Blind World

First person in Northern California to receive an artificial cornea.

June 8, 2004.

By Dorsey Griffith,
Bee Medical Writer,
The Sacramento Bee.

If the creators of the artificial cornea had an official spokesman, Nikon Sandulyak would be the ideal candidate.

Never mind that Sandulyak doesn't speak English, or that he sometimes strays, in flowery hyperbole, from the questions at hand. The Ukrainian immigrant will stop at nothing to demonstrate the success of the operation he says has turned his previously dark world into "a paradise of miracles, wonders and colors." Sandulyak, 72, had a chance to do that Monday when eye surgeons at UC Davis Medical Center announced that they had successfully implanted an artificial cornea in Sandulyak's right eye, allowing him to see more than darkness and light for the first time in 38 years.

Ophthalmologist Mark Mannis said Sandulyak was the first person in Northern California to receive the new device, and one of about 175 people in the nation.

Even before the press conference, Sandulyak was showing off his newfound sight, waving to reporters and mugging for photographers. Asked by one skeptic to read the clock on the wall, Sandulyak nailed it: "It is 17 minutes to 12," he said in Ukrainian through an interpreter.

Sandulyak was a young father and veterinarian in 1966 when an accident with lye left him blind. Blindness forced him to change careers, but it never crushed his spirit or sapped his energy.

"I was blind, but I didn't have any free time," he said.

"He would wake up and clean the house, dig in the garden, clean the floor, do the laundry," added his wife, Klavdiya. "He did everything."

He became a massage therapist, a career he enjoyed for 33 years. He and Klavdiya also raised two daughters, both of whom entered the medical field. Today they are medical students; one attends UC Davis Medical School, the other is at Stanford.

For years the couple eagerly scoured medical literature for information about sight restoration surgeries. But because his eyes were so severely damaged, a traditional cornea transplant - using a donated human cornea - was out of the question.

It wasn't until moving to Carmichael nine months ago that he met Mannis and got the chance he had only dreamed of.

Mannis was one of a handful of surgeons in the United States who had received training to use the artificial cornea. An expert in corneal diseases, Mannis, however, had never done the procedure in a patient.

Mannis said earlier generations of artificial corneas had high failure rates. The new device, called the Dohlman Keratoprosthesis, proved far more effective. Developed over the past 20 years by a team at Harvard Medical School's Massachusetts Eye and Ear Infirmary, the Dohlman Keratoprosthesis was finally approved by the Food and Drug Administration in 2002.

After meeting with Sandulyak late last year, Mannis determined that his patient was a perfect candidate for the operation.

During the two-hour surgery on May 27, Mannis sandwiched a donated cornea between the two parts of the round plastic device, then fastened them together with tiny nuts and bolts. He then stitched the device into the front of Sandulyak's eye.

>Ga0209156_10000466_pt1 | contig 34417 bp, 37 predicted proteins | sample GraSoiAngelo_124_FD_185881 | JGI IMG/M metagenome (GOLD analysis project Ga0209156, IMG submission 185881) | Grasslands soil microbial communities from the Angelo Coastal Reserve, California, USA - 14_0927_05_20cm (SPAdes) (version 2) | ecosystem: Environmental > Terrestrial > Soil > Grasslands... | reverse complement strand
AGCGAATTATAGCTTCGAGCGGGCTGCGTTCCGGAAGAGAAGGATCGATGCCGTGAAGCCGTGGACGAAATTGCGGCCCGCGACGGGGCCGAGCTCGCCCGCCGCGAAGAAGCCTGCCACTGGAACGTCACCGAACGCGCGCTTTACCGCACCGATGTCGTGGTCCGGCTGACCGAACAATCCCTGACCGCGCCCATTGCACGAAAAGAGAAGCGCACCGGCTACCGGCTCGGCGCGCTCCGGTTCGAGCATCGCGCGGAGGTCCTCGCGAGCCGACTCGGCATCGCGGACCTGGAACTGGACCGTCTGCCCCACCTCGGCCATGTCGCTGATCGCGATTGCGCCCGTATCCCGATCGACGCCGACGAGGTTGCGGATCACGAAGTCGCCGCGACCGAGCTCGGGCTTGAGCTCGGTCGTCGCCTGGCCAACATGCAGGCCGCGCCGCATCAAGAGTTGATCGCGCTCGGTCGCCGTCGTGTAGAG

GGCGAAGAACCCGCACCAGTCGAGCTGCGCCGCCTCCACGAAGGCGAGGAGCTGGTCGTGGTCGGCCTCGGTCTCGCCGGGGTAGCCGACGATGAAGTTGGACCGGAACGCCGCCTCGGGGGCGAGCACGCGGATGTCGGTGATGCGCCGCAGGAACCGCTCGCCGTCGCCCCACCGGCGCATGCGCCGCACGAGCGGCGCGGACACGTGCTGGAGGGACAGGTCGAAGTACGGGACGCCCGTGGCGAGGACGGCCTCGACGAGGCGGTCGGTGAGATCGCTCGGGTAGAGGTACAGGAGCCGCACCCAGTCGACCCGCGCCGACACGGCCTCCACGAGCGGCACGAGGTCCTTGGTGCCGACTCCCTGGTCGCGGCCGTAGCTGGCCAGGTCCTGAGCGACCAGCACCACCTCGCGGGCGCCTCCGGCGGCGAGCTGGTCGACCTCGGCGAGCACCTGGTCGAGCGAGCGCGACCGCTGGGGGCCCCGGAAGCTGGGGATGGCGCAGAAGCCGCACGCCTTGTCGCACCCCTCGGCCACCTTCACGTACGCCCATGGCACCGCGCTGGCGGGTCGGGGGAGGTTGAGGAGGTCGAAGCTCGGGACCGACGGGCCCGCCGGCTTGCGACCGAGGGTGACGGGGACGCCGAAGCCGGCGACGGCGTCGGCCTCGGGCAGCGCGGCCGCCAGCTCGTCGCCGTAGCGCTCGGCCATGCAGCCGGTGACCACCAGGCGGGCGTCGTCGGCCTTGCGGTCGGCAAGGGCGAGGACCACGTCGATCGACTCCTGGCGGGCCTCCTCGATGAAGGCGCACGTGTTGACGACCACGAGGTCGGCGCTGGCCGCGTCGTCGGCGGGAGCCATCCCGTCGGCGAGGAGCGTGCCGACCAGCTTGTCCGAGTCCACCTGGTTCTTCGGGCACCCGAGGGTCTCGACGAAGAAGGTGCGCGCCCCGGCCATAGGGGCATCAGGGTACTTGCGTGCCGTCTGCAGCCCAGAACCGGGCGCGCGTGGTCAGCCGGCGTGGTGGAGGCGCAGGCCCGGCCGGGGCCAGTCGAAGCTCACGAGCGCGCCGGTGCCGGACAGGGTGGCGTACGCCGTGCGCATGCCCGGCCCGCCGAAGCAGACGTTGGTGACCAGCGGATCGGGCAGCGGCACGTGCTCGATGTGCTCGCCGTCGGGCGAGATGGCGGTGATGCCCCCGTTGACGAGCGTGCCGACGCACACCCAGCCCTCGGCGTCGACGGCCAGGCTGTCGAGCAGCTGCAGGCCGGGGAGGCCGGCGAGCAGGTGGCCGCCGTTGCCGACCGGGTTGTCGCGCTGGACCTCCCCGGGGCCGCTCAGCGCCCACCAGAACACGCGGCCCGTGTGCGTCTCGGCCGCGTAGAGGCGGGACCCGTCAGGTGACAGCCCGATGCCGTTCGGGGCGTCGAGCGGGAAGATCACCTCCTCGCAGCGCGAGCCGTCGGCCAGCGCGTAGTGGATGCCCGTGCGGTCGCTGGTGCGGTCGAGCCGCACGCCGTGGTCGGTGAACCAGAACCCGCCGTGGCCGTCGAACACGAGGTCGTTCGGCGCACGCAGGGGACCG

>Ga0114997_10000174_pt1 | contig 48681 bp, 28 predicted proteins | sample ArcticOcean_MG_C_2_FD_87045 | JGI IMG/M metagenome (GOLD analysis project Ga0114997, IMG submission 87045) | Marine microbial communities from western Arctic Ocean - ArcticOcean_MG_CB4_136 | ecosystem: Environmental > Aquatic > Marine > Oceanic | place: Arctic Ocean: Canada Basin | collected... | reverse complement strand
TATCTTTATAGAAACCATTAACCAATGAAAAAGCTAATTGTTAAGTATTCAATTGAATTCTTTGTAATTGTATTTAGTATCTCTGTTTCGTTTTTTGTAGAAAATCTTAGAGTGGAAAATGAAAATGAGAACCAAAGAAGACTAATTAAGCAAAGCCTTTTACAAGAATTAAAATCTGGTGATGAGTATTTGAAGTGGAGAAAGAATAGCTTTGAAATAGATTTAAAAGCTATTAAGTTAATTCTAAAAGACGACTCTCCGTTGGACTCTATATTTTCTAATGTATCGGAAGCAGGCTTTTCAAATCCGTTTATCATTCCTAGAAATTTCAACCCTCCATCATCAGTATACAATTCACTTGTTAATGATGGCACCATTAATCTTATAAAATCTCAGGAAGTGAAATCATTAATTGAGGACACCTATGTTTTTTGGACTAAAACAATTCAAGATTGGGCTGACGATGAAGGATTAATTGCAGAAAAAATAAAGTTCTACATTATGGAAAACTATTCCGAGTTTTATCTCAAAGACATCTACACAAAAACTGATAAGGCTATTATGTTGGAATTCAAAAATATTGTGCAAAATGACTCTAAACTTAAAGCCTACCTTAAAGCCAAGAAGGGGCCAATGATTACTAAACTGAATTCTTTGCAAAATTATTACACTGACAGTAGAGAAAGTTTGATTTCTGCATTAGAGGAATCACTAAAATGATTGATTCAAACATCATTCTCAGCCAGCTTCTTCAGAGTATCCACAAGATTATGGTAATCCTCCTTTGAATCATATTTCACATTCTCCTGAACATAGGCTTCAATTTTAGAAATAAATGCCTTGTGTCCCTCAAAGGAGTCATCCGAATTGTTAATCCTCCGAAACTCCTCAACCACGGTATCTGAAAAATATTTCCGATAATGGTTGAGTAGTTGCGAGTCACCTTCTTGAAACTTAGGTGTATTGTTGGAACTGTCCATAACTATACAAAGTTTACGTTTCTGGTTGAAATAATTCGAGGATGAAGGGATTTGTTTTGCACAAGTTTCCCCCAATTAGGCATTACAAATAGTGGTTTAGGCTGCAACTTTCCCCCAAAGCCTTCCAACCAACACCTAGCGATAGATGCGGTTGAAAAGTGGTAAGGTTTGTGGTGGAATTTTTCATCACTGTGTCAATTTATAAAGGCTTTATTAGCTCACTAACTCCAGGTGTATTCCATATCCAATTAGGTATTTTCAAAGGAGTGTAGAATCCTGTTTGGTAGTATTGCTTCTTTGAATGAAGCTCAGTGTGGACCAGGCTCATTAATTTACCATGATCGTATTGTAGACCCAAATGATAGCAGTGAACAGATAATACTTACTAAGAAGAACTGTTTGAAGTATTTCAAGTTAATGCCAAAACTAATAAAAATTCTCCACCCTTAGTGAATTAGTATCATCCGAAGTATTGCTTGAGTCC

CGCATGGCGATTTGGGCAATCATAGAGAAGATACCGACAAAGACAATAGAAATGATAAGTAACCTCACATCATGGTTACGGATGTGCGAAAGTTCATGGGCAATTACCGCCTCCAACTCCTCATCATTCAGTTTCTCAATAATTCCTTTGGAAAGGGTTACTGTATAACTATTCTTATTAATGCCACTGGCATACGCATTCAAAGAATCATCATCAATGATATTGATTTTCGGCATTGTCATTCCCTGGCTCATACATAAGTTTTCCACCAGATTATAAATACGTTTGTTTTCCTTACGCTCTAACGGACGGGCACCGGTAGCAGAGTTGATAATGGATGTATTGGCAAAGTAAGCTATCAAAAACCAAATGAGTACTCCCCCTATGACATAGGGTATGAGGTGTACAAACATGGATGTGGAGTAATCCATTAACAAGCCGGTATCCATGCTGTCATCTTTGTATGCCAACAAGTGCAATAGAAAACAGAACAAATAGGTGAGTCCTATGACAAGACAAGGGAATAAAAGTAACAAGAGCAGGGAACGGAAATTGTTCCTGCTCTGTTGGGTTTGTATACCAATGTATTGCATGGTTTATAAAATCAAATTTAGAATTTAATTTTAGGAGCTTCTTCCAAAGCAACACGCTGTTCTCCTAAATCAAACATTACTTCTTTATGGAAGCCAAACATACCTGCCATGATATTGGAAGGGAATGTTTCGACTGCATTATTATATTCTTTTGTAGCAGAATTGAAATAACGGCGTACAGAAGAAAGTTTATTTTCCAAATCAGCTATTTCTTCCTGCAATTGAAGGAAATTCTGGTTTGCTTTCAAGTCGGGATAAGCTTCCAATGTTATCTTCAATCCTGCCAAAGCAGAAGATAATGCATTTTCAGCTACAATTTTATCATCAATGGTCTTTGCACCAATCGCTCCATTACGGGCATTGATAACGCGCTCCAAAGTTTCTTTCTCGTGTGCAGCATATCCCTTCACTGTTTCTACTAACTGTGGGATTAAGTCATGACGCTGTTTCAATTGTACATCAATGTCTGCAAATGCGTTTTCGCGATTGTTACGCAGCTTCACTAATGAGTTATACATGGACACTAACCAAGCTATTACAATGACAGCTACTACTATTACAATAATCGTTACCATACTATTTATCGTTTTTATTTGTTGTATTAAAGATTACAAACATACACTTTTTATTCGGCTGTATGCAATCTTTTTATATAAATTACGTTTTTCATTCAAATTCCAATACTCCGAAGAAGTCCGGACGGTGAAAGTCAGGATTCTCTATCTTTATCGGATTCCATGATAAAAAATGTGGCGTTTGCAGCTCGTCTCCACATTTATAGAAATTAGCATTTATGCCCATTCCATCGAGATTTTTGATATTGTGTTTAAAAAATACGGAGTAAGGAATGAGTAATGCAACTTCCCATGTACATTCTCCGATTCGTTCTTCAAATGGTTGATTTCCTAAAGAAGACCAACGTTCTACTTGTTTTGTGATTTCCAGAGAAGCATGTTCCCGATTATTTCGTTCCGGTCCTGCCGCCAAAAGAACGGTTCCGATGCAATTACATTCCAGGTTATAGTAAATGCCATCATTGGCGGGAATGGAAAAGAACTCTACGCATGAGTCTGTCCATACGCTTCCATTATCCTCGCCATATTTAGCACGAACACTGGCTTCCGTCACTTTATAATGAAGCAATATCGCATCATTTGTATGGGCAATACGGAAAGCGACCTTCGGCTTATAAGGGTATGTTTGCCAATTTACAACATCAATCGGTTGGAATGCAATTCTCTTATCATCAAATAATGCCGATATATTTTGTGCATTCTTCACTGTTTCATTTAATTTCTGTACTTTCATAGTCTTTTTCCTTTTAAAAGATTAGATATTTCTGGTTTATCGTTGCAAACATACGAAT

Mannis said that unlike the traditional cornea transplant, the donor tissue in this procedure does not help a person to see, but is used like glue to ensure that the artificial cornea is incorporated into the patient's own eye.

Two days after the surgery, Sandulyak experienced what every surgeon - and patient - hopes for when the bandages came off.

"I was very joyous," he said. "It was wonderful, I could see everything around me, and I didn't experience any pain."

One by one he saw his entire family, some for the first time. He hadn't seen his daughters since they were ages 5 and 7.

"I have wonderful daughters and sons-in-law - they are all so beautiful and handsome," he said. Then, in a breathless gush, he addressed the assembled media representatives: "All of you are so beautiful and handsome. You look like actors."

Asked how he liked seeing himself in a mirror for the first time since 1966, he covered his face in his hands. "I am NOT beautiful," he said. "I didn't recognize myself."

Klavdiya, for her part, said she never thought her husband would see again. "It's great, immense, infinite joy," she said, tears welling in her eyes.

For Sandulyak, the possibilities are endless.

"I want to see everything, everything," he said. "I am full of strength and energy and I am ready to be useful to people."

After the press conference, and despite his wife's best efforts to restrain him, Sandulyak demonstrated as much, walking around the room and doing a little a jig. Then, he touched his toes, kicked each leg up to chest level and finally dropped to the floor to do push-ups.

Mannis acknowledged his patient's exuberance and said the surgery has left him with excellent near and distant vision. He cautioned, however, that Sandulyak is not out of the woods.

"He will need to be on medication to manage this for the rest of his life and be followed to ensure his success," he said. "The prosthesis could be ejected, he could get glaucoma, an infection or detachment of the retina," he said.

Sandulyak is aware of the risks, and the possibility that his new eyesight could be short-lived. "Well, if I don't have vision it won't matter because I hadn't had it for so long," he said. "Now, while I have it, I will enjoy it."

The Bee's Dorsey Griffith can be reached at (916) 321-1089 or

End of article.

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